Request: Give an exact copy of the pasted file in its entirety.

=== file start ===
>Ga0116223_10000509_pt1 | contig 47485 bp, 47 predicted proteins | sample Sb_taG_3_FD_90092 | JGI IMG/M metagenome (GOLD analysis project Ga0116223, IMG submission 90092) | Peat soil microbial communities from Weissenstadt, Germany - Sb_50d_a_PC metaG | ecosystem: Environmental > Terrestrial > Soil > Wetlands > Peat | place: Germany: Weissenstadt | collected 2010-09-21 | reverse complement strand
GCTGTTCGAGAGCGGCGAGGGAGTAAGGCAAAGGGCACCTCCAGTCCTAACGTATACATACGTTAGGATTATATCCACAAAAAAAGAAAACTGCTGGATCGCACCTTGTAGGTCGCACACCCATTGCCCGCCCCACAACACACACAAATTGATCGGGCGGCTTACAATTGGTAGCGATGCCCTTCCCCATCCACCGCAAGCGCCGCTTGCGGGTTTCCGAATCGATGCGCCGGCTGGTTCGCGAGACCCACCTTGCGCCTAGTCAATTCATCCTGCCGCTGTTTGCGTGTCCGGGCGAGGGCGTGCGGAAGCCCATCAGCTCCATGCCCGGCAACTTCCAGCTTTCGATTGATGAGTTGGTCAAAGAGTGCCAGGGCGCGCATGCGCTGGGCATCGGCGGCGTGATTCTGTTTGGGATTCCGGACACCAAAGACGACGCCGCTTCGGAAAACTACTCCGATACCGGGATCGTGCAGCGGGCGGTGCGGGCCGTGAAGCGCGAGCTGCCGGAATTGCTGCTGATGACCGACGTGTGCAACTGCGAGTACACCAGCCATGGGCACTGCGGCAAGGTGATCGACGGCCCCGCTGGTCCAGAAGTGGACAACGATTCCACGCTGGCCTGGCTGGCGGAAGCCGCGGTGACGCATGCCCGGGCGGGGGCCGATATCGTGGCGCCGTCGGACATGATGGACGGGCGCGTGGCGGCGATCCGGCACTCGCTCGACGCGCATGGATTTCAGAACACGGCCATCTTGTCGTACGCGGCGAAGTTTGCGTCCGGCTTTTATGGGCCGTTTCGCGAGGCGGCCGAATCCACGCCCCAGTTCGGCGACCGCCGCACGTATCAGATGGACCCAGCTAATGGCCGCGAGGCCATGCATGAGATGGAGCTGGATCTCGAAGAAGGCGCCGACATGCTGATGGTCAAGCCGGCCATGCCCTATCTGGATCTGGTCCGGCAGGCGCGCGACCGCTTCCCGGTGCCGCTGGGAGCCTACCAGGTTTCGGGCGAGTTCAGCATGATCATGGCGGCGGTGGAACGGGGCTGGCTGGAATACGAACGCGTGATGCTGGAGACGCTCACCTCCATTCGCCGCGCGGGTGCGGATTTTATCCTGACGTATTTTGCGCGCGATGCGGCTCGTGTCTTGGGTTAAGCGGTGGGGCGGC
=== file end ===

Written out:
>Ga0116223_10000509_pt1 | contig 47485 bp, 47 predicted proteins | sample Sb_taG_3_FD_90092 | JGI IMG/M metagenome (GOLD analysis project Ga0116223, IMG submission 90092) | Peat soil microbial communities from Weissenstadt, Germany - Sb_50d_a_PC metaG | ecosystem: Environmental > Terrestrial > Soil > Wetlands > Peat | place: Germany: Weissenstadt | collected 2010-09-21 | reverse complement strand
GCTGTTCGAGAGCGGCGAGGGAGTAAGGCAAAGGGCACCTCCAGTCCTAACGTATACATACGTTAGGATTATATCCACAAAAAAAGAAAACTGCTGGATCGCACCTTGTAGGTCGCACACCCATTGCCCGCCCCACAACACACACAAATTGATCGGGCGGCTTACAATTGGTAGCGATGCCCTTCCCCATCCACCGCAAGCGCCGCTTGCGGGTTTCCGAATCGATGCGCCGGCTGGTTCGCGAGACCCACCTTGCGCCTAGTCAATTCATCCTGCCGCTGTTTGCGTGTCCGGGCGAGGGCGTGCGGAAGCCCATCAGCTCCATGCCCGGCAACTTCCAGCTTTCGATTGATGAGTTGGTCAAAGAGTGCCAGGGCGCGCATGCGCTGGGCATCGGCGGCGTGATTCTGTTTGGGATTCCGGACACCAAAGACGACGCCGCTTCGGAAAACTACTCCGATACCGGGATCGTGCAGCGGGCGGTGCGGGCCGTGAAGCGCGAGCTGCCGGAATTGCTGCTGATGACCGACGTGTGCAACTGCGAGTACACCAGCCATGGGCACTGCGGCAAGGTGATCGACGGCCCCGCTGGTCCAGAAGTGGACAACGATTCCACGCTGGCCTGGCTGGCGGAAGCCGCGGTGACGCATGCCCGGGCGGGGGCCGATATCGTGGCGCCGTCGGACATGATGGACGGGCGCGTGGCGGCGATCCGGCACTCGCTCGACGCGCATGGATTTCAGAACACGGCCATCTTGTCGTACGCGGCGAAGTTTGCGTCCGGCTTTTATGGGCCGTTTCGCGAGGCGGCCGAATCCACGCCCCAGTTCGGCGACCGCCGCACGTATCAGATGGACCCAGCTAATGGCCGCGAGGCCATGCATGAGATGGAGCTGGATCTCGAAGAAGGCGCCGACATGCTGATGGTCAAGCCGGCCATGCCCTATCTGGATCTGGTCCGGCAGGCGCGCGACCGCTTCCCGGTGCCGCTGGGAGCCTACCAGGTTTCGGGCGAGTTCAGCATGATCATGGCGGCGGTGGAACGGGGCTGGCTGGAATACGAACGCGTGATGCTGGAGACGCTCACCTCCATTCGCCGCGCGGGTGCGGATTTTATCCTGACGTATTTTGCGCGCGATGCGGCTCGTGTCTTGGGTTAAGCGGTGGGGCGGC